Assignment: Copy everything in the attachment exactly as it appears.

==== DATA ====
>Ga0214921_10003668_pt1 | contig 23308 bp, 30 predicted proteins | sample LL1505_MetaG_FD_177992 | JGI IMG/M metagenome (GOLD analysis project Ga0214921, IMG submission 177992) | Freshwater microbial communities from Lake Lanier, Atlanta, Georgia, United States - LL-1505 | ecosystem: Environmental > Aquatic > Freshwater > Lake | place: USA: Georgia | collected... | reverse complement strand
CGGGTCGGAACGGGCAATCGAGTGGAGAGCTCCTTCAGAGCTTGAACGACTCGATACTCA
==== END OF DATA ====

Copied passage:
>Ga0214921_10003668_pt1 | contig 23308 bp, 30 predicted proteins | sample LL1505_MetaG_FD_177992 | JGI IMG/M metagenome (GOLD analysis project Ga0214921, IMG submission 177992) | Freshwater microbial communities from Lake Lanier, Atlanta, Georgia, United States - LL-1505 | ecosystem: Environmental > Aquatic > Freshwater > Lake | place: USA: Georgia | collected... | reverse complement strand
CGGGTCGGAACGGGCAATCGAGTGGAGAGCTCCTTCAGAGCTTGAACGACTCGATACTCA